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State told to remove tax exemptions

Friday, June 25th, 2021 00:00 |
Digital tax.

The government has been urged to do away with tax incentives and exemptions if it is to make up for revenue lost to the negative impacts of coronavirus (Covid-19) pandemic.

In its latest report, Health Financing and Taxation for Sustainable Healthcare, the Tax Justice Network Africa (TJNA) wants Kenya to review its tax incentives framework by phasing out profit-based inducements and insure that tax exemptions are subjected to parliamentary process and the cost of tax expenditures published annually.

Key economies

This way, TJNA says in the report the country stands to boost key economies such as the healthcare sector, one of the key sectors worst hit by Covid-19 pandemic.

“This is largely attributable to a weak taxation framework due to illicit financial flows, the granting of frivolous and ineffective tax incentives, an inefficient budgeting system with poor allocation and actual disbursement,” the report released yesterday noted.

The agency argued that tax incentives and double taxation agreements were creating an avenue for leakages of potential tax revenue.

It is estimated that Kenya loses about  $1.1 billion (Sh100 billion) a year from tax incentives and exemptions.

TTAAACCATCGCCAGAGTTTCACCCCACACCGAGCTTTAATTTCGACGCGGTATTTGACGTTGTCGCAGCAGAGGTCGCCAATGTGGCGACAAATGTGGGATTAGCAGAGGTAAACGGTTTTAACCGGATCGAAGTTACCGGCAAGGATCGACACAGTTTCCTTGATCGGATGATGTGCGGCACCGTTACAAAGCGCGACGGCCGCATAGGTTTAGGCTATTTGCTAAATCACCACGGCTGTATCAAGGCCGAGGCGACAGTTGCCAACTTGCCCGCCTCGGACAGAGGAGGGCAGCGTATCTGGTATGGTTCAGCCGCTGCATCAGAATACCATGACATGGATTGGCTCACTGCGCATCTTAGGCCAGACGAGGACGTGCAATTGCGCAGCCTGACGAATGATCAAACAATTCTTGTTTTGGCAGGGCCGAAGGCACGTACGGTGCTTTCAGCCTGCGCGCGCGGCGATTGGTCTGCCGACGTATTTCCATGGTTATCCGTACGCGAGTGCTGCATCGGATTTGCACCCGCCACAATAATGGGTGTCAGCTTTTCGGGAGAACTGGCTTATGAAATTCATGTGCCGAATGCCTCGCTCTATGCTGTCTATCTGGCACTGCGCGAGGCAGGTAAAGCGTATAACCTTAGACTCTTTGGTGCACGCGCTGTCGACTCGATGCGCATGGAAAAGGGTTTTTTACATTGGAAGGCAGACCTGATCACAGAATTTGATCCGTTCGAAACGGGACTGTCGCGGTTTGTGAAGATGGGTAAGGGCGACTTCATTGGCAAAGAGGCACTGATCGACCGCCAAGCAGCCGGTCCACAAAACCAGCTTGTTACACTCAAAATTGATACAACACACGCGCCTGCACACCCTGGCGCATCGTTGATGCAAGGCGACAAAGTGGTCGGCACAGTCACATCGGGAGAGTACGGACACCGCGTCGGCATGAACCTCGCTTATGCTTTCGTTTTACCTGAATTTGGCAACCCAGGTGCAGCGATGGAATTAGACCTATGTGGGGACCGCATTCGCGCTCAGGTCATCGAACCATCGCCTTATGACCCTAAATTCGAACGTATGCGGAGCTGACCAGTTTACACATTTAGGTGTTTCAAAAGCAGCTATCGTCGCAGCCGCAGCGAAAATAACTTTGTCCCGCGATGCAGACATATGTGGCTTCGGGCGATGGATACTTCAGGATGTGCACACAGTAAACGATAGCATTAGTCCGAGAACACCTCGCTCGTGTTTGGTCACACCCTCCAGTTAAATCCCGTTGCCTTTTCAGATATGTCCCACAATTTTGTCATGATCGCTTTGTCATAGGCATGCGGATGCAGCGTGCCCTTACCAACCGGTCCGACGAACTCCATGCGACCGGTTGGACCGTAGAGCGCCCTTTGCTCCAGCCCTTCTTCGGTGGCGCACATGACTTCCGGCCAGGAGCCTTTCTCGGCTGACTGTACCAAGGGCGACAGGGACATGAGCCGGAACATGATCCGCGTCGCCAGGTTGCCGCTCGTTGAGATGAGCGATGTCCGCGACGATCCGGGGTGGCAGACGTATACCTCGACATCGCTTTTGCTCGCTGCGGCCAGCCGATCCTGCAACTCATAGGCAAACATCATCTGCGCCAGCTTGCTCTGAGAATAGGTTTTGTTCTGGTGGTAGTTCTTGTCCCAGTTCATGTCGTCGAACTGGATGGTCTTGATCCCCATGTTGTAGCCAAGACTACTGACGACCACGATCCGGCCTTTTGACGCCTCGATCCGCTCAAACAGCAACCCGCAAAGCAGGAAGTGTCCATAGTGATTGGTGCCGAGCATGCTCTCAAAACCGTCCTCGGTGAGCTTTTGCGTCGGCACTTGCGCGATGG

Of these, trade-related tax incentives were at least Sh12 billion in 2007/08 and may have been as high as $566.9 million. That figure is believed to have more than tripped to date.

In 2010/11 for instance, the government spent more than twice the amount on providing tax incentives (using the figure of Sh100 billion) than on the country’s health budget. 

And while the sector’s allocation was increased in 2021/22 budget, the report has urged that at least 15 per cent of the country’s gross domestic product (GDP) be allocated to the sector, if it is to sufficiently prepare for another pandemic.

“African governments including Kenya, need to increase their investment in public health and meet commitments such as the African Union’s (AU) Abuja Declaration of 15 per cent annual budget allocation to health,” adds the report.

It also notes that fair macro-economic fiscal policies including equitable and progressive taxation by tackling harmful tax practices such as tax evasion and avoidance were more prudent.

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